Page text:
Based on the above improved method, the relationships between carbon conversion and reaction time using the homogeneous model and the shrinking core model were estimated in experiment with and without the catalyst. Then, the relationships using the estimated and experimental values were exhibited in Figs. 6 and 7, respectively.
Fig. 6

Homogeneous model for a raw coke samples and b samples adsorbed Na2CO3 at different temperatures

Fig. 7

Shrinking core model for a raw coke samples and b samples adsorbed Na2CO3 at different temperatures

The scattered symbols expressed the experimental data. And, the lines were calculated values that were estimated with the LS-GS method. Obviously, both of them agree very well, indicating that calculated values are acceptable.

The relation of reaction rate constant and temperature was showed in Fig. 8. It was seen from Fig. 8 that the data from kinetic model was agreed with the experimental one, indicating that estimated values were available. Then, kinetic parameters were calculated by using Arrhenius Law, and listed in Table 2. It was found that activation energy with Na2CO3 as a catalyst was lower than the one without Na2CO3 in both kinetic models. Therefore, it was suggested that Na2CO3 has a catalytic action.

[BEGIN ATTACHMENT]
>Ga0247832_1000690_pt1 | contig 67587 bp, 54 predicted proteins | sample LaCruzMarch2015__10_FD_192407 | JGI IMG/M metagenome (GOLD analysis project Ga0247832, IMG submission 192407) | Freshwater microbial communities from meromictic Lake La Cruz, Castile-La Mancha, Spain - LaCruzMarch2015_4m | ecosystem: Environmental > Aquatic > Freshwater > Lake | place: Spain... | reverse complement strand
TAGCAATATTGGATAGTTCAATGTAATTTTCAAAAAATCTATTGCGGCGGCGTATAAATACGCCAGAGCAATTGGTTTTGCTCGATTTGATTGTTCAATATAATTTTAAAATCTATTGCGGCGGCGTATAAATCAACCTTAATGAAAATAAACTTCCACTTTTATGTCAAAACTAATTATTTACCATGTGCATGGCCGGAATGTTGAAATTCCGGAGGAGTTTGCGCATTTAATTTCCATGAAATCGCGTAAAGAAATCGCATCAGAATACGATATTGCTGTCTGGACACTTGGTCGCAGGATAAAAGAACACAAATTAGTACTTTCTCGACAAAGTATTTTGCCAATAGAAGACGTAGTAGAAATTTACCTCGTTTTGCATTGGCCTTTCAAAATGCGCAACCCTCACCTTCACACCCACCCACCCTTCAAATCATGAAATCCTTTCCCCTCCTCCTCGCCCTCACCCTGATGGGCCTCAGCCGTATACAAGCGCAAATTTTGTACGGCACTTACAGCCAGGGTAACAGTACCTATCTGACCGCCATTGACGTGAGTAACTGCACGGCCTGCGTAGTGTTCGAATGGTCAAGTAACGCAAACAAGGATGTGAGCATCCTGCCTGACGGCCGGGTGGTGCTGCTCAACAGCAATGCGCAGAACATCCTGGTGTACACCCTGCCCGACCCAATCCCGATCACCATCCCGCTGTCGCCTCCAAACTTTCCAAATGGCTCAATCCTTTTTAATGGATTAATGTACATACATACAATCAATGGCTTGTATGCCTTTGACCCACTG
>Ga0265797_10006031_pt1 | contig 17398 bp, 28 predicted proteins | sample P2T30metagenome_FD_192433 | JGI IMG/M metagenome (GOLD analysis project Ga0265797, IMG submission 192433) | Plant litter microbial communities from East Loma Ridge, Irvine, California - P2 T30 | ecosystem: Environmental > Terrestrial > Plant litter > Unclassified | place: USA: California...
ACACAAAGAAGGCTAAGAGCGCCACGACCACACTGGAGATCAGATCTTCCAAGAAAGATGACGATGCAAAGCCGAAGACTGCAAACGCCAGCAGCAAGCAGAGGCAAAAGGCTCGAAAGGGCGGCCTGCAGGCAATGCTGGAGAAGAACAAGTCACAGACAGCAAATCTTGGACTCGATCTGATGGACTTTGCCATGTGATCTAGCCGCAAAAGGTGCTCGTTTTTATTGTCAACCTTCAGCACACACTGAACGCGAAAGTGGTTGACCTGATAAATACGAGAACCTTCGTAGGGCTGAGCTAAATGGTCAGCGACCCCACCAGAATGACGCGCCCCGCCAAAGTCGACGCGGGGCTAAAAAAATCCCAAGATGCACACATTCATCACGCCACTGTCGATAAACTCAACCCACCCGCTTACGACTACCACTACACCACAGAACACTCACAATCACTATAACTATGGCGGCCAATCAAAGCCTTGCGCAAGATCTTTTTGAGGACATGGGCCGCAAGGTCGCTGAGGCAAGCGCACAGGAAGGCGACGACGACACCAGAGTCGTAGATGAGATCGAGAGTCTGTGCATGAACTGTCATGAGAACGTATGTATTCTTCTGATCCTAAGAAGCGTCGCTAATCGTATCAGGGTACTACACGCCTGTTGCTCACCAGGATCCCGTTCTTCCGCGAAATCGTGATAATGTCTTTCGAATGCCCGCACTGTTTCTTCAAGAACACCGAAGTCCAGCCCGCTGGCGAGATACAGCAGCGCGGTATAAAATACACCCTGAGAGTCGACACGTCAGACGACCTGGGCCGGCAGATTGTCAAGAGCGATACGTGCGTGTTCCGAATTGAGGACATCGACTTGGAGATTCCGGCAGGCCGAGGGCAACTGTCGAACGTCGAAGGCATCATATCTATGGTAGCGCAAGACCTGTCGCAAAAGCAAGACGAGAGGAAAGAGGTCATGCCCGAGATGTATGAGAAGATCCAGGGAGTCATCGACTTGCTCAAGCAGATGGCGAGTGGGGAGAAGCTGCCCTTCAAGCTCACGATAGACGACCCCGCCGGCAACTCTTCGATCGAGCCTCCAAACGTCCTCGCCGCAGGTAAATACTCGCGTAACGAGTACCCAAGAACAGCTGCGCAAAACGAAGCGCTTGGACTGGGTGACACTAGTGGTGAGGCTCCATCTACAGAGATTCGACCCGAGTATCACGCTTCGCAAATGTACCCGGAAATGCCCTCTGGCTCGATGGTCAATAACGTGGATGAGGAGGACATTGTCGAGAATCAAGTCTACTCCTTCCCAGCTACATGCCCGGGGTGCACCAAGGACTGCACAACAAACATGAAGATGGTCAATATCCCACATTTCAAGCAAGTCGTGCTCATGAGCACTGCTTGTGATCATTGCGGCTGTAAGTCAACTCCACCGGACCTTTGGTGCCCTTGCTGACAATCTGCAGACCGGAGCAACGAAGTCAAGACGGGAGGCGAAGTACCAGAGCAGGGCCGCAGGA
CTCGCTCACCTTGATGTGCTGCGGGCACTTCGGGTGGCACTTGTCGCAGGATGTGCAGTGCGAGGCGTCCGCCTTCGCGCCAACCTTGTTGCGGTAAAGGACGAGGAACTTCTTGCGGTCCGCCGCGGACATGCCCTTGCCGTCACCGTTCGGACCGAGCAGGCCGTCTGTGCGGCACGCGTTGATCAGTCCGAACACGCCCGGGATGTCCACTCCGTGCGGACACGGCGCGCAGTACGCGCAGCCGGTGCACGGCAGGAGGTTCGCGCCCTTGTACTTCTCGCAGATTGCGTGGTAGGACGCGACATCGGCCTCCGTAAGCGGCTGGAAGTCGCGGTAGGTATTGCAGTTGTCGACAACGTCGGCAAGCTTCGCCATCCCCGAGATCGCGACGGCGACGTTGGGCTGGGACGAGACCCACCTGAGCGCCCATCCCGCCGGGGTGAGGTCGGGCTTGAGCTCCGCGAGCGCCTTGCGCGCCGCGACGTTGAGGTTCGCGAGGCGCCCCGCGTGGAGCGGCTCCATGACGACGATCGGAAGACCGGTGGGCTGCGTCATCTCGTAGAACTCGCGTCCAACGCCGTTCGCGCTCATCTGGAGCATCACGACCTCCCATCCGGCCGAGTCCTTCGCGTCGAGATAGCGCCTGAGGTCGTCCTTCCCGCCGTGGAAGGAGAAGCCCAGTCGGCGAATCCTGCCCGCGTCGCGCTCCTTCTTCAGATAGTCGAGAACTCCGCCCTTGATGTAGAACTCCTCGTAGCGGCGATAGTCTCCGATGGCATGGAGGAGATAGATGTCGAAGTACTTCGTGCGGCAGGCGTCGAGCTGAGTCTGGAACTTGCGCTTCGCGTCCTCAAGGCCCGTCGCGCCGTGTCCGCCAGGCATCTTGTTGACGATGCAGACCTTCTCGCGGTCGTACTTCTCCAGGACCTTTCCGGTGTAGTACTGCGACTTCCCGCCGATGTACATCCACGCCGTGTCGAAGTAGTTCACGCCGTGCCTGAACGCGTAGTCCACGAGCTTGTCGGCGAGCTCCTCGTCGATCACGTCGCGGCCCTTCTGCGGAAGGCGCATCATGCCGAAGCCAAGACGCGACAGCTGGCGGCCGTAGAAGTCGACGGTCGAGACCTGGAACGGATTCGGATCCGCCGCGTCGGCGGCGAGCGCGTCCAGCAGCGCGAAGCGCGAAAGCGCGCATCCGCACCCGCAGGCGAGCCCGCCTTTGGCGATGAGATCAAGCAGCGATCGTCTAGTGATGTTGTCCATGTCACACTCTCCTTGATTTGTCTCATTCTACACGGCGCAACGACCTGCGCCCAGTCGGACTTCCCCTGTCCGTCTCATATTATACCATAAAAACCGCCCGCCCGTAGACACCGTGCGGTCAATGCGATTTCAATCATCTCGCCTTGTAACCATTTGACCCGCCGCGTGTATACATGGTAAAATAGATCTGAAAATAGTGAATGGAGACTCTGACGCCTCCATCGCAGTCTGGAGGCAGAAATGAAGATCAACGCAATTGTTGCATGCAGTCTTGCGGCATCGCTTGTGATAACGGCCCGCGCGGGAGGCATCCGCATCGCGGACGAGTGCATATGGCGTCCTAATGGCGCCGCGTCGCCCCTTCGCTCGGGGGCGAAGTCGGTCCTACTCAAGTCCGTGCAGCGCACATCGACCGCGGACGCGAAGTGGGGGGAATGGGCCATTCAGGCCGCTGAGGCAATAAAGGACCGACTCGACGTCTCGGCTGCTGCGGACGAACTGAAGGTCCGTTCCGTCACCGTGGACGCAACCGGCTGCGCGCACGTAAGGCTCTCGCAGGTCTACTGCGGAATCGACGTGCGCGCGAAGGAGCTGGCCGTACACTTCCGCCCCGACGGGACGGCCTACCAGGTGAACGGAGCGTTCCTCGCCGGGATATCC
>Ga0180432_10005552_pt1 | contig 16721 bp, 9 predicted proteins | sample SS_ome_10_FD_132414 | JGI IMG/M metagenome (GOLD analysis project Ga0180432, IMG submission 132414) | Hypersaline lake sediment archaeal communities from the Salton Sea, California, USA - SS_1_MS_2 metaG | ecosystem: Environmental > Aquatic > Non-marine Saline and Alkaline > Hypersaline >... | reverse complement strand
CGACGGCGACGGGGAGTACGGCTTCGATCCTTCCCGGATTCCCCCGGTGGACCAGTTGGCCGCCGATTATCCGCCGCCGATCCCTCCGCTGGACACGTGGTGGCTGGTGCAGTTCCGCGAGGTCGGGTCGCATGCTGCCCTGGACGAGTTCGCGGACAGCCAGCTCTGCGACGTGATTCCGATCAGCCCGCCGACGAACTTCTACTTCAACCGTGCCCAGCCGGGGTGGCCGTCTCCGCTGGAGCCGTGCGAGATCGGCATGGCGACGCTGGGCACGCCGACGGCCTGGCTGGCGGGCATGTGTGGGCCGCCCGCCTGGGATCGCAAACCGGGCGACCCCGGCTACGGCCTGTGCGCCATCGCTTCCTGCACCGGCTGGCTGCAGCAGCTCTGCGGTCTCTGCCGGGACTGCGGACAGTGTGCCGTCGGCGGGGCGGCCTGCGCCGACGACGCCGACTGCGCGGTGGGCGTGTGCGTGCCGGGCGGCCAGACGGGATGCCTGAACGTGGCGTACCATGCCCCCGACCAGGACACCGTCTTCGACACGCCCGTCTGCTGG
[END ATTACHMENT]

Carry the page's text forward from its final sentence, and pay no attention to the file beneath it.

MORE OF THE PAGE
Fig. 8

Arrhenius plots for a the homogeneous model and b the shrinking core model during gasification in CO2 at different temperatures

Table 2

Kinetic parameters of coke samples for the homogeneous model and the shrinking core model


Activation energy E (kJ/mol)

Pre-exponential A (s−1)


Shrinking core


Shrinking core

Raw coke samples





Samples adsorbed Na2CO3





Moreover, the kinetic model was verified by comparing the estimated data with the experimental ones, as shown in Fig. 9. From Fig. 9, it can be seen that both homogeneous model and shrinking core model give a good fit to experimental data. Those results indicated that the estimated kinetic parameters are valid.